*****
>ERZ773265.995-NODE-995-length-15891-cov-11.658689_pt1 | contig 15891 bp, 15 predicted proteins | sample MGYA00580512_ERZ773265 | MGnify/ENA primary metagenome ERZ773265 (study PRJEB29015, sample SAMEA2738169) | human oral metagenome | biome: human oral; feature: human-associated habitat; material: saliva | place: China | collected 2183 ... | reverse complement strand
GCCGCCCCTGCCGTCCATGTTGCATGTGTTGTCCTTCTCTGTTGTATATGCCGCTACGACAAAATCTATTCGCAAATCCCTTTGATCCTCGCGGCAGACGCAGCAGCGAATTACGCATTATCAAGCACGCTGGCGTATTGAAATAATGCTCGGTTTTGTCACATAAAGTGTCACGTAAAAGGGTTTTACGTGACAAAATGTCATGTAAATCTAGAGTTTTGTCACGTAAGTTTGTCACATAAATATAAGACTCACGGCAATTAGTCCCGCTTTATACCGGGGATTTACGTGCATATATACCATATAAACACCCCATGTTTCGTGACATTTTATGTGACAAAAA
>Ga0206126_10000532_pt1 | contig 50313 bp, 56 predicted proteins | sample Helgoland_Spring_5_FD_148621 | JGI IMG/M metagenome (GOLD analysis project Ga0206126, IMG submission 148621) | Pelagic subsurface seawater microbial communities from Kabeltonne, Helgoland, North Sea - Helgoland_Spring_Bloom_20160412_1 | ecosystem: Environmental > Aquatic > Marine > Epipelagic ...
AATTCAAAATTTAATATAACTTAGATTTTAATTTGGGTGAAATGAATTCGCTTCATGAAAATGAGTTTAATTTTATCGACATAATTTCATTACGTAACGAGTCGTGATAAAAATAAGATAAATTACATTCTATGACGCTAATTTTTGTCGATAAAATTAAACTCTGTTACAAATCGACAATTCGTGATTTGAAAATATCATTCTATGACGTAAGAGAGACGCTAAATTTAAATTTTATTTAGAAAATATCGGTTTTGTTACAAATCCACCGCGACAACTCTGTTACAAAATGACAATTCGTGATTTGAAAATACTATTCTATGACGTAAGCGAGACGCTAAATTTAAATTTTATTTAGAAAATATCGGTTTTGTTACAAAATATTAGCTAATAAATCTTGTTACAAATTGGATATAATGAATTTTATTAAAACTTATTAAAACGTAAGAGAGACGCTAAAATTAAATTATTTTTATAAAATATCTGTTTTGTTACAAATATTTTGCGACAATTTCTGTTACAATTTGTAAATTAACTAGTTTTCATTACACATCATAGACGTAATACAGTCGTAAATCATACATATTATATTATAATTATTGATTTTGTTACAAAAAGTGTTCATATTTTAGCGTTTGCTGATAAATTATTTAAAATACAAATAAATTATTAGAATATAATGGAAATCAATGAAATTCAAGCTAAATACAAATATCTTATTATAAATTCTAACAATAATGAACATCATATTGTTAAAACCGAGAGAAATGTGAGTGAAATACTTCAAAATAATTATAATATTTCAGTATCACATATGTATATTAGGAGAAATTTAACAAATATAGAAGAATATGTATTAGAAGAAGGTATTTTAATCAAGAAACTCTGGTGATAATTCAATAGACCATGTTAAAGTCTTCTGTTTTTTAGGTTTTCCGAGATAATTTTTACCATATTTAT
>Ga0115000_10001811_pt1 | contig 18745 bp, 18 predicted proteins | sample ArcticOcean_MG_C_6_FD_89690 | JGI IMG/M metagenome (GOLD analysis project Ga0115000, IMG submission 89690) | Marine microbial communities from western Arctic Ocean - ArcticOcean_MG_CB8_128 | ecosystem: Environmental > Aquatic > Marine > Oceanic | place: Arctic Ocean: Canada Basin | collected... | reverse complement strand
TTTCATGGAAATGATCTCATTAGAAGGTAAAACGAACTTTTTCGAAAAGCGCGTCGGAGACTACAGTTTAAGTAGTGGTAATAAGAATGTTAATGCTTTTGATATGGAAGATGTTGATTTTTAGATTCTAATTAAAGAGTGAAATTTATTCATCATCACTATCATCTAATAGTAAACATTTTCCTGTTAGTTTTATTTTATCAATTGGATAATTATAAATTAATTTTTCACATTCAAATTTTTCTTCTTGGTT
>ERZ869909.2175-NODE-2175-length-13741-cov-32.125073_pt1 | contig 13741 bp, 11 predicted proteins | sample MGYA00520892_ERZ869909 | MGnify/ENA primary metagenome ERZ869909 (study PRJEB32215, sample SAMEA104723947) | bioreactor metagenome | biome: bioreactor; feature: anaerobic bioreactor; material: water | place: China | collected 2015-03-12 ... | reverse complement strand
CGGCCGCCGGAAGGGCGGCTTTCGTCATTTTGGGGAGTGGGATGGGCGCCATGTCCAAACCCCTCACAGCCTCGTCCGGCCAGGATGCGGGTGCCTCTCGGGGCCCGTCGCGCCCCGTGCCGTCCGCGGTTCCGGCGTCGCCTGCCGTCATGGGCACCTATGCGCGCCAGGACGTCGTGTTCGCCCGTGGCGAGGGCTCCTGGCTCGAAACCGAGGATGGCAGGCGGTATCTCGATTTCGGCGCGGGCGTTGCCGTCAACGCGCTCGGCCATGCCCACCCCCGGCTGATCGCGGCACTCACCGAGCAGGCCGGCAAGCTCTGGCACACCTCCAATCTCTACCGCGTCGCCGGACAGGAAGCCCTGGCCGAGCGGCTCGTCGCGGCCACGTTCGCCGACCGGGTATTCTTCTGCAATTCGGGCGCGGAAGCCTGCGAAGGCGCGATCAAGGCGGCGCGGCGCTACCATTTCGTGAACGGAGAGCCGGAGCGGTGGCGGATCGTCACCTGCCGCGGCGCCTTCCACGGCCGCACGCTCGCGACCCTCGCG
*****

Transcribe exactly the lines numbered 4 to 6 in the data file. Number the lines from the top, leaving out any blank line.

AATTCAAAATTTAATATAACTTAGATTTTAATTTGGGTGAAATGAATTCGCTTCATGAAAATGAGTTTAATTTTATCGACATAATTTCATTACGTAACGAGTCGTGATAAAAATAAGATAAATTACATTCTATGACGCTAATTTTTGTCGATAAAATTAAACTCTGTTACAAATCGACAATTCGTGATTTGAAAATATCATTCTATGACGTAAGAGAGACGCTAAATTTAAATTTTATTTAGAAAATATCGGTTTTGTTACAAATCCACCGCGACAACTCTGTTACAAAATGACAATTCGTGATTTGAAAATACTATTCTATGACGTAAGCGAGACGCTAAATTTAAATTTTATTTAGAAAATATCGGTTTTGTTACAAAATATTAGCTAATAAATCTTGTTACAAATTGGATATAATGAATTTTATTAAAACTTATTAAAACGTAAGAGAGACGCTAAAATTAAATTATTTTTATAAAATATCTGTTTTGTTACAAATATTTTGCGACAATTTCTGTTACAATTTGTAAATTAACTAGTTTTCATTACACATCATAGACGTAATACAGTCGTAAATCATACATATTATATTATAATTATTGATTTTGTTACAAAAAGTGTTCATATTTTAGCGTTTGCTGATAAATTATTTAAAATACAAATAAATTATTAGAATATAATGGAAATCAATGAAATTCAAGCTAAATACAAATATCTTATTATAAATTCTAACAATAATGAACATCATATTGTTAAAACCGAGAGAAATGTGAGTGAAATACTTCAAAATAATTATAATATTTCAGTATCACATATGTATATTAGGAGAAATTTAACAAATATAGAAGAATATGTATTAGAAGAAGGTATTTTAATCAAGAAACTCTGGTGATAATTCAATAGACCATGTTAAAGTCTTCTGTTTTTTAGGTTTTCCGAGATAATTTTTACCATATTTAT
>Ga0115000_10001811_pt1 | contig 18745 bp, 18 predicted proteins | sample ArcticOcean_MG_C_6_FD_89690 | JGI IMG/M metagenome (GOLD analysis project Ga0115000, IMG submission 89690) | Marine microbial communities from western Arctic Ocean - ArcticOcean_MG_CB8_128 | ecosystem: Environmental > Aquatic > Marine > Oceanic | place: Arctic Ocean: Canada Basin | collected... | reverse complement strand
TTTCATGGAAATGATCTCATTAGAAGGTAAAACGAACTTTTTCGAAAAGCGCGTCGGAGACTACAGTTTAAGTAGTGGTAATAAGAATGTTAATGCTTTTGATATGGAAGATGTTGATTTTTAGATTCTAATTAAAGAGTGAAATTTATTCATCATCACTATCATCTAATAGTAAACATTTTCCTGTTAGTTTTATTTTATCAATTGGATAATTATAAATTAATTTTTCACATTCAAATTTTTCTTCTTGGTT